Civil Liberties, Columnists, Featured, Higher Education, Mike Rosen, National, Uncategorized

Rosen: ‘No Safe Spaces’ instructive, exasperating and well worth watching

No Safe Spaces is a new documentary that takes, head-on, the suppression of free speech on college campuses. Wait, let me be more precise. Not all speech. Left-wing speech isn’t suppressed. On the contrary, it’s encouraged, applauded and dominant among students and faculty in higher education. What’s suppressed and punished is conservative speech and anything deemed “offensive,” “hurtful,” “insensitive,” “hateful” or “politically incorrect.” By whom? Oh, by hypersensitive, intolerant, progressive, arbiters as seen through their biased identity-politics prism.

No Safe Spaces is co-hosted by Dennis Prager and Adam Carolla, something of a stylistic odd couple. Prager is a soft-spoken, intellectual, conservative, nationally-syndicated talk show host. Carolla is a more animated, libertarian-leaning comedian. A Denver connection is the film’s director, Justin Folk. They’re all defenders of free speech across the ideological and political spectrum. For balance, the documentary includes interviews with prominent figures on the left like Harvard professor and African-American activist Cornel West, Van Jones, a former avowed communist and advisor to President Obama, and Alan Dershowitz, a law professor and defender of civil liberties. Prager also engages with African-American college students.

For those unfamiliar with the degree and intensity of one-sided free speech suppression in colleges, this film is instructive, exasperating, entertaining and well worth seeing.

Freedom of speech is a foundational American value, protected from government abridgement in the First Amendment. But how has it become so abused in public?

The roots of it are clearly in academia. Ironically, the violent, radical leftist students of the so-called “Free Speech Movement” led by Mario Savio at Cal-Berkeley in the 1960s and its progeny that preside over campus political culture today only value their own free speech.

Tied to social-justice ideology and identity-politics grievance, they’ve created a virtual factory of terminology and rules to bend others to their will: microaggressions, trigger warnings, cultural appropriation, cancel culture, white privilege, disdain for dead white European males and so on. Unfounded accusations of racism, sexism and homophobia become indelible indictments. Fueled by the liberal media and pop culture this has invaded the society at large.

Rather than defend higher education as a forum for open expression and debate of differing viewpoints in search of learning, too many pusillanimous (that means fainthearted or cowardly) college administrators have accommodated campus tyrants of the left and delicate snowflakes, declaring that colleges should be “safe spaces.” Apparently, that means safe from reason and debate. If college is supposed to prepare students for real life, shouldn’t students learn that life, itself, isn’t a safe space?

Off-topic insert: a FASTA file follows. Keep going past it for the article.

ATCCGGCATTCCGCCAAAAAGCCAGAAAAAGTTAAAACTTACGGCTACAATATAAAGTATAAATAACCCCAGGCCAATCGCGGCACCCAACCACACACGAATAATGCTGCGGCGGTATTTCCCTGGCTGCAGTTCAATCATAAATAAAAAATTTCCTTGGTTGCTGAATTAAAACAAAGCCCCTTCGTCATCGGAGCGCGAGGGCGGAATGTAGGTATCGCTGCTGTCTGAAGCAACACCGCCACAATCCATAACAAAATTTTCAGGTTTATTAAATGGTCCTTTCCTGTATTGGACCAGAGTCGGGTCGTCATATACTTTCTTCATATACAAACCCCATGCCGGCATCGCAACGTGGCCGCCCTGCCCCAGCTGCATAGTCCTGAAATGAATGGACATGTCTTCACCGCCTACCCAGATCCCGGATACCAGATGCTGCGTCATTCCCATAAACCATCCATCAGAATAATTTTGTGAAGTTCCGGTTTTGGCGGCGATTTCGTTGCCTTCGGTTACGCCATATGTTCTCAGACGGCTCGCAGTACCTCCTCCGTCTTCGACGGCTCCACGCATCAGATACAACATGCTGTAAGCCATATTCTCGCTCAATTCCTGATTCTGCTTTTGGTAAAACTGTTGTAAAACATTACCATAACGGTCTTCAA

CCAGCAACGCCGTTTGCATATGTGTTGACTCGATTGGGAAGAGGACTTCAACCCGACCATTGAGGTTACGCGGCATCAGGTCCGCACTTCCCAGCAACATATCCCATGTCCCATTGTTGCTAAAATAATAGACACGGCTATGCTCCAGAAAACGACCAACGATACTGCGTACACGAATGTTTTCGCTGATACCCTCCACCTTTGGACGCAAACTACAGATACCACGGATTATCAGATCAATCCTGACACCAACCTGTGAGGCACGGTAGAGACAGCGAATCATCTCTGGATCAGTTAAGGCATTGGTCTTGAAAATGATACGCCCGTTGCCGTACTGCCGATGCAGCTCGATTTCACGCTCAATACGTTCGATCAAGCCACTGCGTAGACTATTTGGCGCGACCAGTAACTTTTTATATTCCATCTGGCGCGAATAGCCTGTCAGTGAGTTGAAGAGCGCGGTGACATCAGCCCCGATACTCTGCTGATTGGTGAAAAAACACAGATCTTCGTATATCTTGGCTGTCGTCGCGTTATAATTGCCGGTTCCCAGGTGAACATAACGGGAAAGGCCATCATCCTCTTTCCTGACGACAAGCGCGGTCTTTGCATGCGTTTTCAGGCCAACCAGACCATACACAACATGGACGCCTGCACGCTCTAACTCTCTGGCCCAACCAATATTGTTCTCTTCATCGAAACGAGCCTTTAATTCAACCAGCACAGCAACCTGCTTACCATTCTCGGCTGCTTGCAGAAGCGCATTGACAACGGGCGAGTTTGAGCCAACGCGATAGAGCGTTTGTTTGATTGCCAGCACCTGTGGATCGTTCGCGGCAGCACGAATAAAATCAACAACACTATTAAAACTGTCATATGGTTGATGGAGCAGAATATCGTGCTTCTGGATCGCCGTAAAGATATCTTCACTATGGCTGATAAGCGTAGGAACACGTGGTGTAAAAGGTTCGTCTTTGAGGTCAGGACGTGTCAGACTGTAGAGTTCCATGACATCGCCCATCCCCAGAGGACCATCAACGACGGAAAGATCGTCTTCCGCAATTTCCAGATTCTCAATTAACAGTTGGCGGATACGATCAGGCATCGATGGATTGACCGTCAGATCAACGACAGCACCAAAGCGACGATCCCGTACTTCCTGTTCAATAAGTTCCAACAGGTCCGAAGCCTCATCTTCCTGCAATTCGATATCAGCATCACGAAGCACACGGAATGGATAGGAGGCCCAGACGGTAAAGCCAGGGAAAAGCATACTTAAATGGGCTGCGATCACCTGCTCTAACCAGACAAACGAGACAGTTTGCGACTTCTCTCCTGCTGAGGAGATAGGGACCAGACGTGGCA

In a letter to the editor in the Wall Street Journal, Carla Albers of Colorado Springs hit the nail on the head with this insightful anecdote about her six-year-old daughter who came home one day crying and crawled into her mother’s lap after two neighborhood children had said something that made her feel bad. “After drying her tears, I asked her if she wanted other children to control how she felt, and told her she could choose to not let what someone else said make her feel bad: ‘Who do you want to be the boss of how you feel? You or someone else?’ She perked up and said, ‘I want to be the boss of me!’ Out the door she ran.” Now, a successful adult, Carla’s daughter has said this was the best advice her mom ever gave her. Are college students really more fragile than a six-year-old?

It’s about time college administrators and principled faculty stop this nonsense. A turning point could be a recent ruling by the Sixth Circuit Court of Appeals regarding the University of Michigan’s Bias Response Team that was empowered to investigate students who offended the “feelings” of other students. The court ruled that the BRT improperly “acts by way of implicit threat of punishment and intimidation to quell speech.” Subsequently, the school disbanded the BRT.

An international research initiative “More in Common,” recently published “Hidden Tribes: A study of America’s Polarized Landscape.” It found that 80 percent of Americans agree that “political correctness is a problem in our country.” And that included 61 percent of traditional liberals. It’s time for the rest of us to stop tolerating intolerance. We’re not under the thumb of feckless college administrators or PC police.

Here’s how I’ve done it on radio:

Caller: “I was offended by something you just said.”

Me: “Did I use a profanity, a racial slur or tell a tasteless joke?

Caller: No, your opinion offends me

Me: That’s you’re prerogative. So?

Like the six-year-old, you’re the boss of you.

Longtime KOA radio talk host and columnist for the Denver Post and Rocky Mountain News Mike Rosen now writes for 


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